ISLAMABAD: The crises of public sector education in Pakistan is one of major disconnect between demand and supply; between what the households want as quality for enhancing their entitlements and what the government is prepared to give as a public good. This malaise is also linked to the conceptualisation of how the government looks at a public good.
Still steeped in hierarchical notions of society and an education system that mirrors the perpetuation of this social stratification, the government remains half-hearted in its attempt to reform the education system that is in a state of perpetual crises due to norms that are emaciated, particularly at the primary and pre-primary level, which is the foundation of the education system. A two-teacher two-room school as the official basis for establishing a primary six-year programme is a weak immoral beginning for any learning system to prosper; this is how it is reflected in the Planning Commission Form 1 (or PC-1) to get financial approval for a new school scheme anywhere in the country. It is a formal collusion between the department of education, planning and development and finance departments that continues in unbroken continuity in spite of devolution in the post-Eighteenth Amendment scenario; education, policy, planning curriculum and budgets are now completely devolved, but there is little improvement on the ground after three years of the shift.
A very good National Curriculum was designed in 2006-7 but it remains unimplemented to this day, despite being in official circulation for several years. This demonstrates a lack of will for providing enabling education in Pakistan to the masses through deregulated systems, where schools can choose their own textbooks. The government has many policies such as with regard to the hiring of better teachers, free textbooks, or for providing all the facilities that are currently missing, such as training. However, these add to little when implemented in a half-hearted measure to keep the masses from enabling education which is their fundamental right. Finally the abysmal budget of less than two per cent of GDP for many years speaks volumes of the political will and priorities that a country like Pakistan has.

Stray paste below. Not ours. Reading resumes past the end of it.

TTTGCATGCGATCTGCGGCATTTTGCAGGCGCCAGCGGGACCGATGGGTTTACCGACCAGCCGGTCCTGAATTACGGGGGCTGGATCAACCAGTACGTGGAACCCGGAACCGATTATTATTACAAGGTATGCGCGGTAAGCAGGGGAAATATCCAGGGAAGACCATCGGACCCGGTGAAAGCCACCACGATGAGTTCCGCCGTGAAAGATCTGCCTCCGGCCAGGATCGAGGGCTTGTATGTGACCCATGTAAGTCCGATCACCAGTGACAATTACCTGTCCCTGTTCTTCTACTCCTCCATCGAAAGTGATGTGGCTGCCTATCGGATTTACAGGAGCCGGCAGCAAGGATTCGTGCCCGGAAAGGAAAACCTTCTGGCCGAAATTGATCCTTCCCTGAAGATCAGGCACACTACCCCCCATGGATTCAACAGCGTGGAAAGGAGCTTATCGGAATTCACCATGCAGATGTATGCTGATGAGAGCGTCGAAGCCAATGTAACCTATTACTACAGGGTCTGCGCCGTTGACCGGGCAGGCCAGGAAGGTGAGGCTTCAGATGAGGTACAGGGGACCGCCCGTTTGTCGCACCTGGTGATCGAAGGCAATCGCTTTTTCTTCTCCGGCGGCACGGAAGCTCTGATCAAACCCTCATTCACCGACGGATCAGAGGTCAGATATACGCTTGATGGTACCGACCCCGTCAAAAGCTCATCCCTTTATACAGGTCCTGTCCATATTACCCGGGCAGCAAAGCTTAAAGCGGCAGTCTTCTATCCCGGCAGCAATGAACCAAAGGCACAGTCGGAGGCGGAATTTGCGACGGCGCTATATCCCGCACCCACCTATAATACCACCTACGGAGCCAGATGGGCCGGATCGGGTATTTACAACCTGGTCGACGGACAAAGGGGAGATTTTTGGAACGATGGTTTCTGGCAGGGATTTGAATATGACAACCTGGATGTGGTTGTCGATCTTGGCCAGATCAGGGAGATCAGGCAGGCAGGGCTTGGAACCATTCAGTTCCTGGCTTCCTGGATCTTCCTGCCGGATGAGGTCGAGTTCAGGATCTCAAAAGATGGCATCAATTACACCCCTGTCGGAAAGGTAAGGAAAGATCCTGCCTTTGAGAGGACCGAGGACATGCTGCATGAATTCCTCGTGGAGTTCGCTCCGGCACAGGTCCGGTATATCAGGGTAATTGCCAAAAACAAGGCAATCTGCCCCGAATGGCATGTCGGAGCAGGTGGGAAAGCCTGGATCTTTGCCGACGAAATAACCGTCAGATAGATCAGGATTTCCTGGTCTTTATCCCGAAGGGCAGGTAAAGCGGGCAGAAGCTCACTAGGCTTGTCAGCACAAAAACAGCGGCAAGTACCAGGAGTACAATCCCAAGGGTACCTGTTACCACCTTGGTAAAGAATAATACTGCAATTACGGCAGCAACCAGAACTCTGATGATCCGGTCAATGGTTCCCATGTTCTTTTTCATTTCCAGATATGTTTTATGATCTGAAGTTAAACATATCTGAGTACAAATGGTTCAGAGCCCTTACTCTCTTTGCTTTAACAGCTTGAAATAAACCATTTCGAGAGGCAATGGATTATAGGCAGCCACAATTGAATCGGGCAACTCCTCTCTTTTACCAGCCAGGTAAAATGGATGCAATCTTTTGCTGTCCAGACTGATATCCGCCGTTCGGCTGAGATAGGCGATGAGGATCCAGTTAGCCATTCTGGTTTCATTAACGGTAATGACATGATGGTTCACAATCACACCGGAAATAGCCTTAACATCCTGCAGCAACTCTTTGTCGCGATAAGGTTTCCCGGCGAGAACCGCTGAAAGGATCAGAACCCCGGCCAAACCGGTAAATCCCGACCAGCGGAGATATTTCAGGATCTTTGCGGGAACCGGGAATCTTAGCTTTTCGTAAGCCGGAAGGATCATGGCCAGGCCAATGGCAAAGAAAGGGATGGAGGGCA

The choice is simple and elementary: there is no option but to extend high quality education to all if we are serious about fundamental rights and democracy.
What can be done in this regard? 1) Redesign the education system with people possessing the strongest desire for care and learning for the foundation years of 3-10, investing in teachers/headteachers and supervisors through continuous professional development. 2) Ensure that no school is set up that does not cater to, at least up, to elementary and preferably up to matric, covering children from 5-16 years of age under Article 25-A. 3) Enhance budgets for schools and make a standard primary school one with six classrooms and six teachers, with a library and related resource rooms. 4) Have a strong monitoring and support system for all schools public and private/madrassas. 5) Be open to innovations in learning across the education system at different levels seeking solutions through emerging cost-effective technologies without discrimination.
Baela Raza Jamil
Published in The Express Tribune, March 24th, 2013.